Book Reviews

  
Dr. SHEIKH’s, Don’t Let Your Heart ATTACK, is a profound gift of hope and good will for a healthy cardiovascular system!
Reviewed by Peter Zemelka
Peter Zemelka lives in Cape Canaveral, Florida. He is a
family care giver, a U.S. Coast Guard veteran, and a retired Aerospace industry contractor.
Recommend Five Stars on Amazon book review section.

In the plethora and din of published columns, ads, and multi-media, there is weariness that some of the worthwhile stuff from the voices of America’s most respected authorities in their fields is not being heard.
Don’t Let Your Heart ATTACK by K.H. SHEIKH, MD, MBA, is a story about what to do with a diagnosis of heart (cardiovascular) disease. In summation, today, a diagnosis of cardiovascular disease is not as catastrophic an event as it once was but is still always serious. Dr. SHEIKH wants us to learn about the many dimensions to cardiovascular disease and to coach us to good heart health.

Dr. SHEIKH (pronounced “shake”)practices in Brevard, Florida, (at Health First, Cape Canaveral Hospital) and offers a unique insight (based on over 30-years as a career practicing Physician, scholarly researcher and medical school professor) specializing in preventing, treating and reversing heart disease. (The good doctor was the attending Physician here for many patients affiliated with Aerospace programs from Kennedy Space Center, and Cape Canaveral AFS, and other local industries as well for years.) In his book, Dr. SHEIKH first introduces the circulatory bodily (lipid, cholesterol and metabolic) functions and explains how those pesky little receptors, excess calcium and inflammation at the molecular level, can cause havoc leading to a silent progression of arterial thrombosis and clots called Coronary Heart Disease. Cardiovascular disease risk factors impact all age groups.

Dr. SHEIKH defines the audience for his book as anyone at risk for developing heart and circulatory problems. But, the information in his book empowers everyone. Isn’t being proactive in ones’ own health care and knowledge part of assuming responsibility for our own actions? There is an American precedence too of not always blaming the doctor for all our ill health or the government when linked to our public health policies.
Dr. SHEIKH acknowledges how heart health research studies have under represented women (and other minorities) in the past. There are many male and female differences in diagnosing the symptoms of heart disease early and how a woman might be misdiagnosed. The danger of course is that by not recognizing those warning signs early, an ignored pain can be fatal.

I noted one heart-disease study with the University of Louisville done in the 1950s. The study involved doing biopsies of noncombat trauma victims that showed a high percentage of narrowed arteries in young adults in their twenties. The study evidenced that bad heart health starts in childhood.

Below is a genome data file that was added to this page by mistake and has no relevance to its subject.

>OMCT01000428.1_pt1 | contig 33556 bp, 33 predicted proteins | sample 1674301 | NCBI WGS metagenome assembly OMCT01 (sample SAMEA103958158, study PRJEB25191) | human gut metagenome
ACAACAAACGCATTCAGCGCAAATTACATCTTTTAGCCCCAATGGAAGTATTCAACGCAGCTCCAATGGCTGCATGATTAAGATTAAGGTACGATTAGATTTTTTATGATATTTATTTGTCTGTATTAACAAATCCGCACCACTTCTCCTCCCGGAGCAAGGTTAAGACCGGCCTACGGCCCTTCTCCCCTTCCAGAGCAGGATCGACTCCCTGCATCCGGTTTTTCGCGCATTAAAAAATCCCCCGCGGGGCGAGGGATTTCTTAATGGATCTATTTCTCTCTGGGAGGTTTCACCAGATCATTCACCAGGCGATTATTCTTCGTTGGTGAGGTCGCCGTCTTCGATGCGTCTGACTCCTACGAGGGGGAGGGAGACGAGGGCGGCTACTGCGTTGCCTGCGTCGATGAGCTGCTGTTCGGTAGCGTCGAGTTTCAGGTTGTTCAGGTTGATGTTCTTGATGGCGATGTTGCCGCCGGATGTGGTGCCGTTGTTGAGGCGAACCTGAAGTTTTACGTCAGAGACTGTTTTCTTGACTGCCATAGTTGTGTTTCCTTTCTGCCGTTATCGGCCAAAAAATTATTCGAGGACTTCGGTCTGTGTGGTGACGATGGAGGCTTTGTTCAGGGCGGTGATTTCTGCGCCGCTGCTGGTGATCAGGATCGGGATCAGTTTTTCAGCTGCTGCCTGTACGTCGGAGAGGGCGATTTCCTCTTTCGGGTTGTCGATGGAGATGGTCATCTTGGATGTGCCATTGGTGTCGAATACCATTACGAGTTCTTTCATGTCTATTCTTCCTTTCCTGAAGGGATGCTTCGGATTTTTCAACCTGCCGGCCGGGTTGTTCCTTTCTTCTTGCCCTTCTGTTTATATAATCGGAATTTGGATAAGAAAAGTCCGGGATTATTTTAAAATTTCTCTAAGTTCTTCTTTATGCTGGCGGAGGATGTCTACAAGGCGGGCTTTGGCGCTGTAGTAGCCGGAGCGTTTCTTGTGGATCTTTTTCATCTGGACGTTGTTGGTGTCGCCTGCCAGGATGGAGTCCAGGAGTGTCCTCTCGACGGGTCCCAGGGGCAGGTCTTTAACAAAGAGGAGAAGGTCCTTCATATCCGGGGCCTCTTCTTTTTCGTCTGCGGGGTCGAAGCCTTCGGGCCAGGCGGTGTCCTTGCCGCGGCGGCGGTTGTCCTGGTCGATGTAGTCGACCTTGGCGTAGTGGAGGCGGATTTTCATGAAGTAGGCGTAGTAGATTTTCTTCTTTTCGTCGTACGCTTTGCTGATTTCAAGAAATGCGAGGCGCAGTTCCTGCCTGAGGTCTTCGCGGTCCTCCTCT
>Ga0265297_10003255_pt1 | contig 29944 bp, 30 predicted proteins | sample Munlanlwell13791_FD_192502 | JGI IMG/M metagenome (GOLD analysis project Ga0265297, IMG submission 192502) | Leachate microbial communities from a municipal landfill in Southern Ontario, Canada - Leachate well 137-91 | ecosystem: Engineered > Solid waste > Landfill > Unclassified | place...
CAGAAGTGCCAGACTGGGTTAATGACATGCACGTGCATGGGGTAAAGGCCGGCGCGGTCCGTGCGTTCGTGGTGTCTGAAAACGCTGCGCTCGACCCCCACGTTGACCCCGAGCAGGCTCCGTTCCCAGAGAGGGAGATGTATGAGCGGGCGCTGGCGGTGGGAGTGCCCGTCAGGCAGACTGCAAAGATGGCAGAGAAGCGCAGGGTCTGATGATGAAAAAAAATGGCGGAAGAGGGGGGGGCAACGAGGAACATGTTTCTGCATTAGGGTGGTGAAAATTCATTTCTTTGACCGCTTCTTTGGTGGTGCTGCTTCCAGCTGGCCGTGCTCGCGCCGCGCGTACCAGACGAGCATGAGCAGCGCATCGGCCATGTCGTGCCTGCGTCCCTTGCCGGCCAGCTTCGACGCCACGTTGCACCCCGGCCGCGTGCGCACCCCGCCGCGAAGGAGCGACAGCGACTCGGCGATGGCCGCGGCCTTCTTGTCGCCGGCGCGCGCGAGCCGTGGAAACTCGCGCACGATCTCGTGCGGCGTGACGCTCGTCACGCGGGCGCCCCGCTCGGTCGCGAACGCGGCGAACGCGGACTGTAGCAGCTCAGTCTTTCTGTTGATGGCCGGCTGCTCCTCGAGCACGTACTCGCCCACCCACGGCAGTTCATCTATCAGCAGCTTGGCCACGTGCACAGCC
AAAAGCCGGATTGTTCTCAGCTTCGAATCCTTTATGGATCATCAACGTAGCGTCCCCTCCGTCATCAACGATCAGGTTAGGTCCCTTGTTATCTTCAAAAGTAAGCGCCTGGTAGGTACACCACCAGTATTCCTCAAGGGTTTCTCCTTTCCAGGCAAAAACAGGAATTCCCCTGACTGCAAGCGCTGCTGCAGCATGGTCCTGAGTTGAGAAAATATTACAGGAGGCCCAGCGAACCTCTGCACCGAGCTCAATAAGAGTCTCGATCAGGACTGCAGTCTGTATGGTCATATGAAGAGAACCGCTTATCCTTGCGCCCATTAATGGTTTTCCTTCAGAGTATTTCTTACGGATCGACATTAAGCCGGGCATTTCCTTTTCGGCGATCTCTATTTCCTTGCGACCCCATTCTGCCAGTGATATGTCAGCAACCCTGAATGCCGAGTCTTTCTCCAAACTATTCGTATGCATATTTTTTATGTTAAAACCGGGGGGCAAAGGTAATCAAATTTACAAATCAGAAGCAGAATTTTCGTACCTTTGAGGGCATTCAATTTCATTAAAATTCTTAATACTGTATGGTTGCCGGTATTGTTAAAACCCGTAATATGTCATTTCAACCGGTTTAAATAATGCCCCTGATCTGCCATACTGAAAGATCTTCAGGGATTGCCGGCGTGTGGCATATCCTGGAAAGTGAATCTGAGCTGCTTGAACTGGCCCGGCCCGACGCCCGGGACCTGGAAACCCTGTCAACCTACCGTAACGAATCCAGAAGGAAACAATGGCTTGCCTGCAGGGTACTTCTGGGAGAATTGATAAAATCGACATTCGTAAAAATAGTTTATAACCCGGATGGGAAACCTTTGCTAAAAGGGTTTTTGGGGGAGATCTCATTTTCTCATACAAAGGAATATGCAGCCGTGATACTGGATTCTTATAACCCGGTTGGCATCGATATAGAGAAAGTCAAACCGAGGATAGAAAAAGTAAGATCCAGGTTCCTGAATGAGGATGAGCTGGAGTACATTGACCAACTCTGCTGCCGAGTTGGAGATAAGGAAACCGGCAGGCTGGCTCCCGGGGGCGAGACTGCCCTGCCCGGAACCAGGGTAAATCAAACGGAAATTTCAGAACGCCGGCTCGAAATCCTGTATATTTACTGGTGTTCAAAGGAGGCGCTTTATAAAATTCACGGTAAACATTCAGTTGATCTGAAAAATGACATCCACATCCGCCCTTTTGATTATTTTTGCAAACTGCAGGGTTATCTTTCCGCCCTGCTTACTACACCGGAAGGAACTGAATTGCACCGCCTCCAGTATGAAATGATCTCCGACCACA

Some alternative approaches to pharmacy prescriptions are reviewed as well (Chapter-12). Dr. SHEIKH interprets how potentially substituting a prescription medication for an over the counter remedy or vice versa can impact health (i.e., increasing potassium (eating a banana) decreases the effects of sodium and reduces blood pressure; red-yeast rice as a possible substitute for statin medications is discussed; and the advantages of getting fish oil as a prescription versus buying the same over the counter. There is a reminder that most over-the counter meds are not produced with the same standard of quality as prescription medication that is regulated by the FDA.) Following Dr. SHEIKH’s advice, here, can save you money on some other alternative medicines otherwise unproven and unendorsed and that make unproven claims (i.e., chelation therapy).

Some sections in Dr. SHEIKH’s book are easier to read than others. Dr. SHEIKH divides his book into three sections: Part-1: The ABCs of Anatomy, Biology and Chemistry of Cholesterol and Atherosclerosis; Part-2: The Clinical Aspects of Atherosclerosis; Part-3: Therapeutic Strategies and Intervention for the Prevention, Treatment and Reversal of Atherosclerosis.
Undoubtedly, Dr. SHEIKH will be updating this book from time to time as the science of heart health is ongoing. I recommend that future editions of this book might expand to having just one Glossary section instead of a Medical Terminology with Acronyms section and a separate General Index section. It is tedious to flip pages in the back of the book when looking up terminology as some sections are rather cryptic and clinical. One glossary section would make for easier cross referencing especially when the reader returns to where he/she left off but doesn’t remember some of that terminology.

Perhaps a solution too is to recommend a pen and paper for taking notes as a prerequisite for reading Don’t Let Your Heart ATTACK. Dr. SHEIKH also invites comments through his website.

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